Retrieve the Wo, and drive to the closest CVS (I scoped it out on my way to CostCo). Get him major anti-inflammatories, and also major Vicodin. While scripts are being filled, we park at Sonic and get some ice cream treats, because really, it’s been a rather arduous, not-fun day, and the Wo feels bad for upturning my vacation day, and I feel bad because I’m grouchy, but then I also feel bad he’s in such crazy pain and there’s nothing I can do about it. So I do what I can, and drive him around and get him drugs and make sure they’ll treat him before I leave him to go shopping (because I LEARN). So he got that new “sticky bun dough Sonic Blast”? And I was all scoffy-scoffy, eewwww, I bet it’s gonna be bad, it sounds weird, Hello, My Name Is Negative Nelly, and then I had a bite of his and HOLY SHIT I WAS WRONG.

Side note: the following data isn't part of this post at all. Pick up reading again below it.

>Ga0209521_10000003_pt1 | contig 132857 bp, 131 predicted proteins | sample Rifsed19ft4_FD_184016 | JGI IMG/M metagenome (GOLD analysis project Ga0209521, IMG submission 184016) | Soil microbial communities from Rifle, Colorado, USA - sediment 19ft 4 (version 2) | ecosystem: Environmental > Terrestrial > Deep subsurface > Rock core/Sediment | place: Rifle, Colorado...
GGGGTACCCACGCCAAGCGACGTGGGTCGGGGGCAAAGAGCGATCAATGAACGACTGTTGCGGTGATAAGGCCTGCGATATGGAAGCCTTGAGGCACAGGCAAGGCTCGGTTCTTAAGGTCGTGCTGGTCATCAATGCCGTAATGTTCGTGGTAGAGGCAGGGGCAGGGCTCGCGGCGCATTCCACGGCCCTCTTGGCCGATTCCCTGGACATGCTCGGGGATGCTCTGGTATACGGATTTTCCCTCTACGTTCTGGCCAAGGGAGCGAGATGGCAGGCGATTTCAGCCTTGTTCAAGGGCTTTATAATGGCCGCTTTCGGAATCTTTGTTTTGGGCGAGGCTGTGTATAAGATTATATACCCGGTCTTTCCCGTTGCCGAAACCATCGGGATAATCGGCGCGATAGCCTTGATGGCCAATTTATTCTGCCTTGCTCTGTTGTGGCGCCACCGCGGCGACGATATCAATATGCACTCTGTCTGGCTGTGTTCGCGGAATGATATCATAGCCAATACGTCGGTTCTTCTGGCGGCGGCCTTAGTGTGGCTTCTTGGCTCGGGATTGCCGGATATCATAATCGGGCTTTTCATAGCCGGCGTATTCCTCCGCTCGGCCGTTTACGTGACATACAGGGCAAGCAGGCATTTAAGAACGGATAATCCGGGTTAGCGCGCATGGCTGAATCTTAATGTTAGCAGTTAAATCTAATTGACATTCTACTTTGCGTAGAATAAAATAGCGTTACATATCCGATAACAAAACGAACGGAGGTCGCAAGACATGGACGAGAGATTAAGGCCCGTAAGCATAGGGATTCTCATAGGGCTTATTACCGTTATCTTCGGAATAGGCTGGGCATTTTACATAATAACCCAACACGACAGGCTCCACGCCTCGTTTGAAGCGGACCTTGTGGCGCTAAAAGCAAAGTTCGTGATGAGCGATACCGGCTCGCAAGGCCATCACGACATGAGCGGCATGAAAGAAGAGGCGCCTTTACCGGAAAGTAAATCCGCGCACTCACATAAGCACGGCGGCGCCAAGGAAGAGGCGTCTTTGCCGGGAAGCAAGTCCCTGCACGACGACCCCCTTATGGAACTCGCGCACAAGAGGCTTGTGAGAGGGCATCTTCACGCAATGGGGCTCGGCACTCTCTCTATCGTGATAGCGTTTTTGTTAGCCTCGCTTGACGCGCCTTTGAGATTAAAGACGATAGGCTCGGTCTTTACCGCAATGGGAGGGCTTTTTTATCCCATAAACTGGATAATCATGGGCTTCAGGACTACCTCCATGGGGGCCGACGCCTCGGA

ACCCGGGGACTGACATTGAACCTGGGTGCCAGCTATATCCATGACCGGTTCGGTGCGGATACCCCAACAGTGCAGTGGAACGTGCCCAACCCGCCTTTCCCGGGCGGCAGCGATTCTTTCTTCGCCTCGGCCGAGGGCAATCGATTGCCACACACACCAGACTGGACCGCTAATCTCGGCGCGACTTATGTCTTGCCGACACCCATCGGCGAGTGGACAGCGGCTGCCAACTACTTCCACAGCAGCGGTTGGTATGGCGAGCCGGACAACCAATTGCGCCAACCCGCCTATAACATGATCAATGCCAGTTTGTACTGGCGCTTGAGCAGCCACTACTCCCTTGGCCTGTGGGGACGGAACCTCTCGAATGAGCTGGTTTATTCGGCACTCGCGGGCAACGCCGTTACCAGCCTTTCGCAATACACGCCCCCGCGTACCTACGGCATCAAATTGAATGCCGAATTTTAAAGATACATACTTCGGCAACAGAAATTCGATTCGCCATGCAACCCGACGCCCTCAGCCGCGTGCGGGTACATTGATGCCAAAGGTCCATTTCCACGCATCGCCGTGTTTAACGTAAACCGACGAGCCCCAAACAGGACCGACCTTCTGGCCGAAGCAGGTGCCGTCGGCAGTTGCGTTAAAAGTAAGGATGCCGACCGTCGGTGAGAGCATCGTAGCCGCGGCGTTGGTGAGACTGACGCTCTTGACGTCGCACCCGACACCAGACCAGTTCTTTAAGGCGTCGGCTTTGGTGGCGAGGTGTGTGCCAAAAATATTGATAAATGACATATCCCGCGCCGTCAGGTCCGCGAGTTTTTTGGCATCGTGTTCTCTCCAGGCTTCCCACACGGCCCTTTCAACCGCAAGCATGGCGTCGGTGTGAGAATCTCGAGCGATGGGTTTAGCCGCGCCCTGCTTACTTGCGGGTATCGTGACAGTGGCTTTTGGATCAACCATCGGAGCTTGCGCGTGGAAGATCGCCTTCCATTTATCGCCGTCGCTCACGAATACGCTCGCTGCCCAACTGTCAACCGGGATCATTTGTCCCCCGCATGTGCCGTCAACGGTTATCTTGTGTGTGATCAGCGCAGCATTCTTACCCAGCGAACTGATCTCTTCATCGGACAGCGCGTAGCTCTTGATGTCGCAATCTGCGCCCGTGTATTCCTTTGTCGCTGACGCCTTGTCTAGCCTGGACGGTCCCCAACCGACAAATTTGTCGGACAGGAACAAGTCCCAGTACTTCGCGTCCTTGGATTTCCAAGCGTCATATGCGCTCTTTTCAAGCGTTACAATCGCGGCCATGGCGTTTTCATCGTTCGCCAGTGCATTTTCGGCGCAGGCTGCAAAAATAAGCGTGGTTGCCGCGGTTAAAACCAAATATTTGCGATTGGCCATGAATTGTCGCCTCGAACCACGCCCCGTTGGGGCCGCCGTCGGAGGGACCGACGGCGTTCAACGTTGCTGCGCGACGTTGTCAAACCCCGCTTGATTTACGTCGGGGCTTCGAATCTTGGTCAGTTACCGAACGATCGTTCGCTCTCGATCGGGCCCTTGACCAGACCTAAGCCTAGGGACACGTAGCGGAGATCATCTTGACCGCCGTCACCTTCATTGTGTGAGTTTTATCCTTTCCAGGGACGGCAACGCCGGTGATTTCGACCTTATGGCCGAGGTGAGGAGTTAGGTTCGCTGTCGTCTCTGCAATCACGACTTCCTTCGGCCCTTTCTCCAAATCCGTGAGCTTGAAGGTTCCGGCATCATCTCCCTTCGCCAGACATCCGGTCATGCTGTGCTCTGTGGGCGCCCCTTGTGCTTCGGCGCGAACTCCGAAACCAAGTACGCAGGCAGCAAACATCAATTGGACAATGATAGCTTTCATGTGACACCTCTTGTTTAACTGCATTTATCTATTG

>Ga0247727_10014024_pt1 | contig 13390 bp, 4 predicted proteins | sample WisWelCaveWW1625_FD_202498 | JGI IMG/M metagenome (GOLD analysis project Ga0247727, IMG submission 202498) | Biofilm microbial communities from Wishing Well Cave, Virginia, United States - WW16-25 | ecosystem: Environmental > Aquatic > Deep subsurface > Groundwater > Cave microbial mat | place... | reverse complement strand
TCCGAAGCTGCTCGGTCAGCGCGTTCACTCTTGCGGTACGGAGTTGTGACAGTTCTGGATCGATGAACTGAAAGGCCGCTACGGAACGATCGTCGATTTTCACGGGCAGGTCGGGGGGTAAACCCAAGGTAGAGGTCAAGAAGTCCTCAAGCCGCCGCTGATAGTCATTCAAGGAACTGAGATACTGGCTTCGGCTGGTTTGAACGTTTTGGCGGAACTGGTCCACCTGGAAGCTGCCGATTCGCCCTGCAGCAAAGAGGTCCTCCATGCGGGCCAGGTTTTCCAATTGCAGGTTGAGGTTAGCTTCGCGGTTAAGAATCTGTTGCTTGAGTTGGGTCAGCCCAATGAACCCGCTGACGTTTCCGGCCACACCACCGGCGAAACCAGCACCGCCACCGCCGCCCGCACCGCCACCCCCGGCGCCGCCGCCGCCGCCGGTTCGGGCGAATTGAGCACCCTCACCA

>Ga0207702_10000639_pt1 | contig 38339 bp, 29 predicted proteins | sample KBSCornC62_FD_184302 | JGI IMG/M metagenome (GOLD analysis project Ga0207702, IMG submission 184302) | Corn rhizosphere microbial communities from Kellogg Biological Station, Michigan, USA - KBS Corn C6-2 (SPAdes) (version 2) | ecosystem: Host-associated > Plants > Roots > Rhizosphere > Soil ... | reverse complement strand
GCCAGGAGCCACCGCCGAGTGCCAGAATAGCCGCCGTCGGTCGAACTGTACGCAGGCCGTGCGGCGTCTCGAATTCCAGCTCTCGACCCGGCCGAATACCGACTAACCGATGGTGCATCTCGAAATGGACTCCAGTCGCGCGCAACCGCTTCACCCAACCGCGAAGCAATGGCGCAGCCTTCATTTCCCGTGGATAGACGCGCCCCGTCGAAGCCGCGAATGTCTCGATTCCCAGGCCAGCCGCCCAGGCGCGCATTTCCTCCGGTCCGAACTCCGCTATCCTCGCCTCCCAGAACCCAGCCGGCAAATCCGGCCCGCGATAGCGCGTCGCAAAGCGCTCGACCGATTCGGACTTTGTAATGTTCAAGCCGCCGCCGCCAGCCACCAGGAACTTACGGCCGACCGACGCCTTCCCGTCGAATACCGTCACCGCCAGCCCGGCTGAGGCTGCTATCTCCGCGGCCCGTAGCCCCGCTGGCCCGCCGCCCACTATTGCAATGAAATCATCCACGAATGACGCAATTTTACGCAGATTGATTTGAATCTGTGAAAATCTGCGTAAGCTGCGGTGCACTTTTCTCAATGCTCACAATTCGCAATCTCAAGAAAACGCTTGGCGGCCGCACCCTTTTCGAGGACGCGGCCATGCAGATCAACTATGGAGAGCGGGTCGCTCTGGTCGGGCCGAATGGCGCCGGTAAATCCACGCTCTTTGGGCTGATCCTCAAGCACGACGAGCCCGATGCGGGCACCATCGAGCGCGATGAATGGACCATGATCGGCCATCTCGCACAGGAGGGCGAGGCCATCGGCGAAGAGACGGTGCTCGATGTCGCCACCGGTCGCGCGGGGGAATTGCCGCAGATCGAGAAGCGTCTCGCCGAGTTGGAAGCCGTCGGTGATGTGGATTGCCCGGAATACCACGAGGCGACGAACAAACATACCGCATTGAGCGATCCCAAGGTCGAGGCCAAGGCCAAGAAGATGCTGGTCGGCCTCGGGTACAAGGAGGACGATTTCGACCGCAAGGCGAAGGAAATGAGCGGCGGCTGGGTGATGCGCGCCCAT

Y’all have to go try one of those things. Iff’n ya like cinnamon and pecans. And the dough is like cookie dough, in case you, like me, who have experience with these things and know, from previous experience as a baker, that a big ol’ bite of yeast dough, no matter how sweet, fucking sucks and sounds like a nightmare in an ice cream treat. And that is what I thought they meant by “sticky bun dough”, because I am literal and I think I know what’s what.
And sometimes, I am wrong.
But not about Palin.
Or Teh Gout. Or Gomer’s, or The CostCo, or the common thread that weaves 75% of us together, and there’s an even bigger binder thread that weaves us fiber-freaks together with our love of yarn.
Now, I have some mittens to knit, because it’s colder’n a witches titty in this house.